This review appeared in the Oct-Dec 2006 vol. 163 no. 4 issue of Biblotheca Sacra, DTS’s quarterly academic journal.Subscribe Today
Judges and RuthCambridge University Press, New York January 12, 2004
This volume, in accord with the series design, is synthetic in nature, providing an overview of the text’s structure and message. Those familiar with Matthews’s other publications will not be surprised that he devotes much attention to the cultural background of these biblical books, including social customs and laws.
For example, utilizing social-scientific criticism, Matthews reconstructs a “protocol of hospitality” (pp. 68–69). Commenting on Judges 4–5, he argues that Sisera violated the code of hospitality in several ways. By drawing attention to these violations the narrator justifies Sisera’s murder and provides Jael with a motive for killing him. “By approaching Jael’s tent, Sisera has violated custom, and Jael’s invitation can then be seen as a subterfuge to lure him to his death, using the hospitality code as a framework.” Her deception is designed to “preserve her life and her honor” (p. 71).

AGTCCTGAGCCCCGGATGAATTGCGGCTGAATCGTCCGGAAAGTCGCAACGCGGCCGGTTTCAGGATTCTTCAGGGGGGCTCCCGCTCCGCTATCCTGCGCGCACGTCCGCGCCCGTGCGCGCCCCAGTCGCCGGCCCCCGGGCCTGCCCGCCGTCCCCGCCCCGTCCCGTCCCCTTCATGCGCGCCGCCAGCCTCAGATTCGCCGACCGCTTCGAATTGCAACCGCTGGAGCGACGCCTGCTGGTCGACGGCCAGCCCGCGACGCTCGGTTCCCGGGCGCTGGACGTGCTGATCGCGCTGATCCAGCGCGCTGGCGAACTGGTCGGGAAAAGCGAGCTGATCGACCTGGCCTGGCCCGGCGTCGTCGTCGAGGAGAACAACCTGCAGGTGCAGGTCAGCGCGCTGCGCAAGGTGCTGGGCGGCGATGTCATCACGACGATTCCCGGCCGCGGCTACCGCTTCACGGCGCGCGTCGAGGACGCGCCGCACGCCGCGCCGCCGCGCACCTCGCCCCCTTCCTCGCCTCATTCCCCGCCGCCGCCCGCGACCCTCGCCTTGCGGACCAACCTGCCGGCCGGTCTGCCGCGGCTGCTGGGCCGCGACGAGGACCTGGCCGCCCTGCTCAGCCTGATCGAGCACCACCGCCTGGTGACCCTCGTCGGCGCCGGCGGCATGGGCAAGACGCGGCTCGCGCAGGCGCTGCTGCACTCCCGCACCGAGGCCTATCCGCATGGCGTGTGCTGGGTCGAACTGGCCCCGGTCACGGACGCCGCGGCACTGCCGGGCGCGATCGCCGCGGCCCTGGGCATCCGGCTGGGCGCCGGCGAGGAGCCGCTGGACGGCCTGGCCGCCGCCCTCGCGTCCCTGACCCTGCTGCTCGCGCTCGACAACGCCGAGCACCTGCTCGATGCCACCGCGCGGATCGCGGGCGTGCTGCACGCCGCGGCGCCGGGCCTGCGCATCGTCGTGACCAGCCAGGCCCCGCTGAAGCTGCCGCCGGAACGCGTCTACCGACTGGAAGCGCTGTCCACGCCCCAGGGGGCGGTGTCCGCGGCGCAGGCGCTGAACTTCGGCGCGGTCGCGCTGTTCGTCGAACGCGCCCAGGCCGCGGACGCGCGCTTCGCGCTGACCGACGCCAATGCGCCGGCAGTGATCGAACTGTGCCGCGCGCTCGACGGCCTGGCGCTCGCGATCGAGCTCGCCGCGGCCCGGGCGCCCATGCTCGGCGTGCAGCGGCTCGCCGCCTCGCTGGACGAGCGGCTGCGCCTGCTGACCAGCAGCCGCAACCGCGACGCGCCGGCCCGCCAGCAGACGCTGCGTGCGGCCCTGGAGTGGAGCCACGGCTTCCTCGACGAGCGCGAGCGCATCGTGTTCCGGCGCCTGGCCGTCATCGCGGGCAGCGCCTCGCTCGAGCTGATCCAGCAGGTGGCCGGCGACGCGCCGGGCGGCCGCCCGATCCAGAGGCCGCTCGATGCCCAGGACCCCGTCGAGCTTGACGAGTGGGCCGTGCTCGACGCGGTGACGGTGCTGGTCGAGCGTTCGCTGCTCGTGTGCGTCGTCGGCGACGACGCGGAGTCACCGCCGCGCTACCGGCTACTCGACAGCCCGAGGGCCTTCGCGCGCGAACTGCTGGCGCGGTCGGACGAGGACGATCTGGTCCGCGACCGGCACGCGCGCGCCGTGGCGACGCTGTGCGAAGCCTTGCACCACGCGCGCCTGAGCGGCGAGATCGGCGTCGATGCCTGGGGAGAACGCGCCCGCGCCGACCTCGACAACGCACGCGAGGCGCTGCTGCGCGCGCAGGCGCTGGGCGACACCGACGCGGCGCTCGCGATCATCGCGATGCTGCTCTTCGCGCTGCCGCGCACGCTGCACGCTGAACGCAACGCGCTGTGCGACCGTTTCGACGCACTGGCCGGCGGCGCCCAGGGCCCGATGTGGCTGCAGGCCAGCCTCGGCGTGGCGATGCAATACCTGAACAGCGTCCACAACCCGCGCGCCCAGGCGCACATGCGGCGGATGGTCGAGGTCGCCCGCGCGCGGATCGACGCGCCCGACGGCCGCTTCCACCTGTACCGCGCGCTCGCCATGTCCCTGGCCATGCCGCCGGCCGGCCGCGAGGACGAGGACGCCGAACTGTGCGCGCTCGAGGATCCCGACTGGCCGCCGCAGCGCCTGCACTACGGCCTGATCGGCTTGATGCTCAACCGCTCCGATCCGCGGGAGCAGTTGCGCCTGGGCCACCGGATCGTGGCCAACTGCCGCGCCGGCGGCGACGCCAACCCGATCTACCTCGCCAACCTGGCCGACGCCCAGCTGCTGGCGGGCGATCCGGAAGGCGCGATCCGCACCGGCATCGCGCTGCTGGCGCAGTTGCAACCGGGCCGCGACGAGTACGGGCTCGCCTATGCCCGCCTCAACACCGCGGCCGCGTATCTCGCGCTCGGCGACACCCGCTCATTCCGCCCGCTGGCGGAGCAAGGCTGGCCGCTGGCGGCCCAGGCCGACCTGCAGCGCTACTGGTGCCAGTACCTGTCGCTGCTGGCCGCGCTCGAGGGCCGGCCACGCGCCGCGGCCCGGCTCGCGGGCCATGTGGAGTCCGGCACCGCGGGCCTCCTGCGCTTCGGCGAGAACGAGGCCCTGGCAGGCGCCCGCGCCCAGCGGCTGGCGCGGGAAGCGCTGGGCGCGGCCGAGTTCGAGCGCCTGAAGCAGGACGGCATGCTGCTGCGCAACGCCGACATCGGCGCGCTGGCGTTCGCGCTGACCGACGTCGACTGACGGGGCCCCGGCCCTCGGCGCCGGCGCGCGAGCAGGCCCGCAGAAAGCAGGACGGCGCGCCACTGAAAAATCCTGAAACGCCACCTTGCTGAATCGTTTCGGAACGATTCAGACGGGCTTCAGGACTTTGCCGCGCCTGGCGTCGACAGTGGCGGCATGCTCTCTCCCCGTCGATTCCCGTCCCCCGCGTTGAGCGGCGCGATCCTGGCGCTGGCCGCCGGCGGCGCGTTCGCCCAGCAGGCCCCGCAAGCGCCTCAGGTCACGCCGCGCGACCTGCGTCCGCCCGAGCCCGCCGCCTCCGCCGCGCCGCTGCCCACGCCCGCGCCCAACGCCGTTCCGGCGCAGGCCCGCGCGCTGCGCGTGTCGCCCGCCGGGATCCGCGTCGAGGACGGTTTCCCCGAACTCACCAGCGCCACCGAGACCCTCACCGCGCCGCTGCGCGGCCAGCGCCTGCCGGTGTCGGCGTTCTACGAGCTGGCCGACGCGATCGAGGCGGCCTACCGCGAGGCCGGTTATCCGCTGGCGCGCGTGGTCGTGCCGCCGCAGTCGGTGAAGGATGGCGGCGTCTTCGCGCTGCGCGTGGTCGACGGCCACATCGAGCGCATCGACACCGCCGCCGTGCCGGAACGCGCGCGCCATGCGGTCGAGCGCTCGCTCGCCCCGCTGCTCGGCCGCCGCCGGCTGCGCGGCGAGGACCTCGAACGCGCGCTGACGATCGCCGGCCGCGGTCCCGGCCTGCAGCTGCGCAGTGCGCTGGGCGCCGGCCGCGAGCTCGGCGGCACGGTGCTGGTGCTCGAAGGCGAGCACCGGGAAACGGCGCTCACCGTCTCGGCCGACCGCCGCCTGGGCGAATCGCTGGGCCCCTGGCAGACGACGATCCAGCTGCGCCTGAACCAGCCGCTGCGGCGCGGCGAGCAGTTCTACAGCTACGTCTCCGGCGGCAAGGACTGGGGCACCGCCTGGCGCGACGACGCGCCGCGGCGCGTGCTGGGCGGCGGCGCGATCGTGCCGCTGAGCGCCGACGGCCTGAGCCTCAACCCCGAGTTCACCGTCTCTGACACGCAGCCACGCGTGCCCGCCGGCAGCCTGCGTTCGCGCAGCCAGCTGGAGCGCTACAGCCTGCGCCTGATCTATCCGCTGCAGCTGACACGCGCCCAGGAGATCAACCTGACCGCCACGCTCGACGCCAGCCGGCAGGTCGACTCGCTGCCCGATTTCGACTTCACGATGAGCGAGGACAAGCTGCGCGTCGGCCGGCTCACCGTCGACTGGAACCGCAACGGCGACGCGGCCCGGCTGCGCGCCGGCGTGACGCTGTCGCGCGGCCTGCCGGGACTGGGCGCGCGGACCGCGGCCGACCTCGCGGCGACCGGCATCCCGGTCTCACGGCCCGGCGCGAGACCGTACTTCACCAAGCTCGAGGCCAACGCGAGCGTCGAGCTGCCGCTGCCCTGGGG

Consistent with his focus on social customs, Matthews provides a nice summary of laws pertaining to Nazirites (pp. 134–36) as a prelude to his study of the Samson narrative. Of course it is not clear if Samson was bound by all these laws. Matthews seems to favor Cartledge’s view, arguing that “the only Nazirite obligation imposed on Samson is not to cut his hair” (p. 141). If this is so, this certainly impacts how one reads the story and interprets the events of Samson’s life.
Other excursuses on cultural backgrounds and social customs focus on ancient warfare, the position of “judge,” Baal and Asherah, marriage, the Philistines, Levites, and endogamy (the custom of marrying within a specific group). In the Ruth commentary Matthews’s remarks about hospitality protocol and gleaning (p. 228), Ruth’s encounter with Boaz at the threshing floor (pp. 231–35), and Levirate obligations (pp. 235–37) are particularly helpful. Other strengths of this commentary include its sensitivity to literary features and its ample bibliography on Judges (pp. 18–36). Matthews even includes a website address where he provides an updated list of sources.
Interspersed throughout the commentary are several sections titled “Bridging the Horizons” in which the author addresses especially important interpretive issues and attempts to show how the message of Judges may be contemporized. Because of this concern for application, as well as its readability and focus on backgrounds, pastors will find the commentary useful.
—Robert B. Chisholm Jr.